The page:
Catholic schools have done, and continue to do, a remarkable job of preparing students for their life-long faith journey. However, an area still in need of continual attention is taking the time and energy to teach students how to be involved alumni.
Active, engaged alumni programs do not flourish by accident. There must be first and foremost, a clear recognition that any alumni organization serves both alumni and the school. Effective alumni organizations are also the result of careful planning, teaching, regular communication, and implementation of programs designed to involve alumni in all stages of life in the ongoing life of school.
Young alumni, defined as those who have graduated within the past 15 years, have the time and the inclination, to stay involved with their alma mater. Most are in college or just starting a career and do not yet have a family. They are looking for opportunities to reconnect and stay connected with friends or to improve their employment outlook.
The young alumni years are the optimal time to start to engage and involve alumni in a lifetime relationship, beginning as early as while they are still walking your halls as students. Why wait until they leave to teach them about their role as alumni?
Current Student Training
A yearly classroom visit program for high school students by development office personnel can introduce them to the important role of alumni and encourage them to stay active in the life of the school after they graduate. At each grade level, make it a point to introduce different elements of alumni relations from its definition of alumni to participating in the annual fund.
For elementary students, gather home and email information to maintain contact with graduates. Organize and manage the school’s constituent database to ensure that key newsletters, annual reports, and other items continue to be sent to young alumni as well as their parents.
Cultivation of young alumni as donors can begin while they are students. Graduates who participate in alumni phonathons for the school annual fund as students are more likely to donate back to the school in the future. Encourage annual giving early by asking graduates to make a small gift to the annual fund. Many schools tie the size of the gift in some way to the year of graduation or the size of the graduating class. Graduates can be involved in deciding how the gift will be used, or another approach used is to establish an endowed Class Scholarship which can be added to annually.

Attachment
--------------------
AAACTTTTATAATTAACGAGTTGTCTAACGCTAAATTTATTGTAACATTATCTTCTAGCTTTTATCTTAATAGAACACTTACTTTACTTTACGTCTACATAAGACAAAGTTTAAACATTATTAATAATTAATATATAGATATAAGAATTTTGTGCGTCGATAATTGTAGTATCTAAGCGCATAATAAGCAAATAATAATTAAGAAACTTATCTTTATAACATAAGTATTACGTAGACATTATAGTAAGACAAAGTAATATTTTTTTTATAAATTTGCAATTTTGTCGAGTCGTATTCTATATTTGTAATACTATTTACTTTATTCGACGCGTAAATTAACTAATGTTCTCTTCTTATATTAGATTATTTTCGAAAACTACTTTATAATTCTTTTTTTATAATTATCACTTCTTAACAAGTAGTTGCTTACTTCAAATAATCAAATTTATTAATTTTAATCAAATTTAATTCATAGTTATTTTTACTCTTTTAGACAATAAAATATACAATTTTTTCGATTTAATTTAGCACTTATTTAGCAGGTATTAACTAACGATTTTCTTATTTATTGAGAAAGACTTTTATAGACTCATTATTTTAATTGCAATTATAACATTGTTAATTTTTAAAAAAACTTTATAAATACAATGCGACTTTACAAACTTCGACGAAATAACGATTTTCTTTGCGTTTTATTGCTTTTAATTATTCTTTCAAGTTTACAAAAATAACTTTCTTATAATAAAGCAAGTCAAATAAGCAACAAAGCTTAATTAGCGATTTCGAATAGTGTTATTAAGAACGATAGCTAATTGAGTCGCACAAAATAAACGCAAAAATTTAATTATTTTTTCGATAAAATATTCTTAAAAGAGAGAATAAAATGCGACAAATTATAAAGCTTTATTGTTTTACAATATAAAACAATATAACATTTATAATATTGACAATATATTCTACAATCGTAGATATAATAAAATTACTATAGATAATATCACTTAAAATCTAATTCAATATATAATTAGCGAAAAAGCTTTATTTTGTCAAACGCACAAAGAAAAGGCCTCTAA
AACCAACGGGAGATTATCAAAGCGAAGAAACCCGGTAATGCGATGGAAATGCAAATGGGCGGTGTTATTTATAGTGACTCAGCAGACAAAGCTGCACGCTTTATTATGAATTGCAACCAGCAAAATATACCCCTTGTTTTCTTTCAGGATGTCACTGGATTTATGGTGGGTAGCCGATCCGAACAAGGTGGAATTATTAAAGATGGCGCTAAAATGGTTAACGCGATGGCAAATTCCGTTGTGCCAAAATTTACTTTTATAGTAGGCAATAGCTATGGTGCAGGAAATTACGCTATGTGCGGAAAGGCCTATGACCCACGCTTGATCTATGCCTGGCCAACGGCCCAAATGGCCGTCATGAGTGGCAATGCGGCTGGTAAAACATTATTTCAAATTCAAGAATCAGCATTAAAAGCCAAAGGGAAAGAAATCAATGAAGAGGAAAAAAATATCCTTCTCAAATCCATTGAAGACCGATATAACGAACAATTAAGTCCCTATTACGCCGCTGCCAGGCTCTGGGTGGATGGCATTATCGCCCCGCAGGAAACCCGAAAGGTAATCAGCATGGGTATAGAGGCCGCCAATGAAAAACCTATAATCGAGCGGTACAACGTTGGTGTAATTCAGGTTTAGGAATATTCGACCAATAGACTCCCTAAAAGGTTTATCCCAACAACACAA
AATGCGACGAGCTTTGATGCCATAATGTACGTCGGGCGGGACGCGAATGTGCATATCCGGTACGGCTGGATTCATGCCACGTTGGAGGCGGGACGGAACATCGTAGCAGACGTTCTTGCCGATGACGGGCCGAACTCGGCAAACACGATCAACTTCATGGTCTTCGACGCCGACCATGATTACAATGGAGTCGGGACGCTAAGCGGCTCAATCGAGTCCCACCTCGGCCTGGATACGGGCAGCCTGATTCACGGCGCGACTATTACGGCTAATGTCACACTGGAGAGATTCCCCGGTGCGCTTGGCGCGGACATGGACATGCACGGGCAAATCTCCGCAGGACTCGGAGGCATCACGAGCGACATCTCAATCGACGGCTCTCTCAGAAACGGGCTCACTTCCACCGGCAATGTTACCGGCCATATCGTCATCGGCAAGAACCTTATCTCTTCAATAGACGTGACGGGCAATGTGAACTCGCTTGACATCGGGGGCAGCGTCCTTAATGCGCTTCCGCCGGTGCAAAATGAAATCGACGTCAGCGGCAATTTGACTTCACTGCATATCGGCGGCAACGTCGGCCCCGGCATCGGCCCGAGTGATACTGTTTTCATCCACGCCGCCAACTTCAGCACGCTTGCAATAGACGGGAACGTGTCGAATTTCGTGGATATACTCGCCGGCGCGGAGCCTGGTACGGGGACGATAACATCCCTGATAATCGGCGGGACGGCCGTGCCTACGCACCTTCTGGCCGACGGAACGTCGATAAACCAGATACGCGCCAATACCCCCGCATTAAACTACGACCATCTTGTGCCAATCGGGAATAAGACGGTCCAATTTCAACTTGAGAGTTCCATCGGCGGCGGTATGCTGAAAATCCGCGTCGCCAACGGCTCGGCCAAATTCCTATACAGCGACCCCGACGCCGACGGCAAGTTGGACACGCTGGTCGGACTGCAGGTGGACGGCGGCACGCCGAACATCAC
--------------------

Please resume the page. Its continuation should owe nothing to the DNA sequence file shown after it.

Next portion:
At any level of schooling, it is imperative to train the faculty and staff about the alumni program, why it exists, and how it can help the school in the long run. Let them know that alumni relations is everyone’s job in the school, and they should make an effort to pass along information regarding young alumni to the appropriate person or office.
Data and Communication
With the high mobility of recent graduates, maintaining current demographic data is key to maintaining contact with young alumni. The first few years out of school are a critical time to capture, maintain, and update information including mobile phone numbers, addresses, Twitter account names, Facebook names, and email addresses. The ability for alumni to update their information should be readily available online, via publications, at special events and through class agents.
Since the majority of young adults depend on social media to maintain relationships with friends including classmates, the challenge is to develop a well-managed school presence on the most popular social media platforms. Sites such as those listed above offer ways for the school to engage, share, connect, network, and interact with their alumni at a minimal cost.
Keep in mind that young alumni are in college or just starting out in careers. Young alumni may prefer less structured events, and they may attend to meet people of their same age. Generally these events concentrate on social activities where informality is high and cost (to alumni) is low. Getting input from young alumni will help to keep alumni programs fresh. Their involvement with planning special events will develop their leadership skills and look great on their resumes.
This article was adapted from the original appearing in the Catholic School Management Letter. For additional tips and to read the full article, click here.